It took a while for me to figure out how to talk to people in a social way in that situation, but after the first week we made some really close friends, like a big family of uncles almost!

Ariel and I met another girl from Australia, Rachel, who was our age, and we walked together for the first two weeks. She had to leave in León. After that we walked with an Australian man, Charlie, and his German friend Thomas, until Santiago. I really enjoyed walking together, and separately, talking while walking. The few people we met were enough for me.

I’d imagine in the winter you talked with locals more, since there were so few pilgrims. What was that like, considering you spoke very little Spanish?

We didn’t really talk to locals at all, seeing as our Spanish was non-existent. Sometimes we would be stopped by little old Spanish men who would talk to us really quickly and confusingly and somehow not seem to grasp that we didn’t speak the language. We managed a couple of words here and there, though. Mainly we stuck to ourselves and our little groups.

[Mountains]

The mountain route between Villafranca del Bierzo to Vega de Valcarce.
Photo courtesy Johanna Qualmann

What was your best experience on the Camino?

Probably my best experience was walking the hard route over the mountains from Villafranca del Bierzo to Vega de Valcarce. The temperatures were below zero, the mountains were covered in snow, the sun was shining like mad. It was the most beautiful day on the whole walk. After that, I’d have to say the first day, when everything was beautiful and foresty and new and exciting. (Actually, every day was like that!)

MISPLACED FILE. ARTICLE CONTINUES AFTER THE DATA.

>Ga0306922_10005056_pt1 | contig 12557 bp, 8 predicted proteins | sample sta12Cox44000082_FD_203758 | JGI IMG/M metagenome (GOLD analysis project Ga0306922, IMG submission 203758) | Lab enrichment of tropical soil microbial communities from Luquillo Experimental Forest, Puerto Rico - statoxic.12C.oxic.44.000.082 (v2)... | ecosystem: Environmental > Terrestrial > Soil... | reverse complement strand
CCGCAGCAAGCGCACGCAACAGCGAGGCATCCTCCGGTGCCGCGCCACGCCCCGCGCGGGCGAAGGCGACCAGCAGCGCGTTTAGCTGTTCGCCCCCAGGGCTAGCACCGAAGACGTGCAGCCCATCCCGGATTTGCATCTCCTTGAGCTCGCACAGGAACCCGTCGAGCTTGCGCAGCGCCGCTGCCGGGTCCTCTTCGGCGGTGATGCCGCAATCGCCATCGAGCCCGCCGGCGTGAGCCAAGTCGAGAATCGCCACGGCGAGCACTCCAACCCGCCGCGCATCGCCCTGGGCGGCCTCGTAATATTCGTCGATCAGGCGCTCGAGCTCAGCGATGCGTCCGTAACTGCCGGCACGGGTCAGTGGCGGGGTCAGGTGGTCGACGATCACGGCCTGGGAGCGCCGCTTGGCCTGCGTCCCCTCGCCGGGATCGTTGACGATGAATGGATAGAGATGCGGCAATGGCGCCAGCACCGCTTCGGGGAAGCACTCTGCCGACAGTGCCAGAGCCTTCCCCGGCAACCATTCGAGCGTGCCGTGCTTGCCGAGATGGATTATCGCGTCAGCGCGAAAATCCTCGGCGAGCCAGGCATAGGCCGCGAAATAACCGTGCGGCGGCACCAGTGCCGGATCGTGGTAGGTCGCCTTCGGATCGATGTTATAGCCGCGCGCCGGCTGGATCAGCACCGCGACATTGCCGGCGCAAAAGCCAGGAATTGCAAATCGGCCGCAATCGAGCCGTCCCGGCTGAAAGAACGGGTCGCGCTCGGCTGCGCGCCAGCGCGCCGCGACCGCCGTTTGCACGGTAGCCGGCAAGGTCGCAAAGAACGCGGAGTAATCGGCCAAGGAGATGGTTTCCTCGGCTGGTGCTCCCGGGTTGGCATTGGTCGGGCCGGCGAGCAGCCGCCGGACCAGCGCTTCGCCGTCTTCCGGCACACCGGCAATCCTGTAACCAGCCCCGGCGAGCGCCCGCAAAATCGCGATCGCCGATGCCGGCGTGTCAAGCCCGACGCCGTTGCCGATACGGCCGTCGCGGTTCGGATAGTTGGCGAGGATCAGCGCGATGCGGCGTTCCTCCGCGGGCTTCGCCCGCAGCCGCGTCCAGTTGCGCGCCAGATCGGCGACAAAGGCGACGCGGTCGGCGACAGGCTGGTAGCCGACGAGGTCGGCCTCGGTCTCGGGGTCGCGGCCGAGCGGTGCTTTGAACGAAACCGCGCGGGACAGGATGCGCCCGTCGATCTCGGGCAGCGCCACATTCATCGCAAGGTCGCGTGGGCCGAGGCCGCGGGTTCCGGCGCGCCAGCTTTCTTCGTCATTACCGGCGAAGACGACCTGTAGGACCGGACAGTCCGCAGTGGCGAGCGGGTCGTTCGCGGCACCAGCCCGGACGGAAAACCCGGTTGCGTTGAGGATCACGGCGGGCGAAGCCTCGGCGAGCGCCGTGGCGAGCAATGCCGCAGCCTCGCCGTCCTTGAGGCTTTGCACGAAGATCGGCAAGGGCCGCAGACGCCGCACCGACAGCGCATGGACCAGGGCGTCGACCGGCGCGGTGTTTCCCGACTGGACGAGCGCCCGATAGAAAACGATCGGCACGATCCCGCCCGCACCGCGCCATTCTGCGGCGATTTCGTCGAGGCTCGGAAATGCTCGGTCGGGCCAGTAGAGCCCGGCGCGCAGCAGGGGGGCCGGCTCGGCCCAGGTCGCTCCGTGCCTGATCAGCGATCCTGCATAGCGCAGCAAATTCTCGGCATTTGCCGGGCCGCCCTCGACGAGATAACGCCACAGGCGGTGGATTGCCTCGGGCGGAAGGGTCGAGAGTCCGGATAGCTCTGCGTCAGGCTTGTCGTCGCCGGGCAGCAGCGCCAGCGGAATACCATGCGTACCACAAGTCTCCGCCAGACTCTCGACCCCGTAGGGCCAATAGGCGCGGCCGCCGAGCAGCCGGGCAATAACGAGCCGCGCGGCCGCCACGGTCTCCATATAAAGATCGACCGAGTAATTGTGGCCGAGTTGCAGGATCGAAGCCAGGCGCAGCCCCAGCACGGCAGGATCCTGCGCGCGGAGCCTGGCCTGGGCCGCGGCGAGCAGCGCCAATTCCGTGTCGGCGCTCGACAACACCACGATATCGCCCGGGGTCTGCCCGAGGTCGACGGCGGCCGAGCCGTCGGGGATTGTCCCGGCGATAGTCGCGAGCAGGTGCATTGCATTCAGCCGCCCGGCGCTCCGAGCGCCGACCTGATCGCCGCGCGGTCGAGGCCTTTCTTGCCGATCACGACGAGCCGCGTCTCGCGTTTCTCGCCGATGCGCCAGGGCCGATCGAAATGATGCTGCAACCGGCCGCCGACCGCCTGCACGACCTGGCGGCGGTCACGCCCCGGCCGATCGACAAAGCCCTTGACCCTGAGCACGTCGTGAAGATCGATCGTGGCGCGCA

Your worst experience?

My worst experience physically was the seventh day of walking, which was simply the culmination of every ache and pain I had. You can read about it in my blog—I was just dying. However, the people around me were all really lovely and the hospitalero took amazing care of my feet after exclaiming in horror!

Emotionally, my worst moment was when we decided to skip a section between Astorga and Ponferrada because of heavy snow. Ariel was really sick that day, and when we found the albergue in Ponferrada it was only 11 a.m. or so. We went up to some person and I tried
to explain that Ariel needed a bed to sleep in now because she was really sick, and he just shooed us away. I think we just sat down outside the door and cried. But then the volunteer hospitalero came out (and spoke English, thank heavens!) and let us inside and everything. He was our camino angel that day. Funnily enough, Angel was his actual name as well. And he spoke nine languages because he was a professor of linguistics in Granada.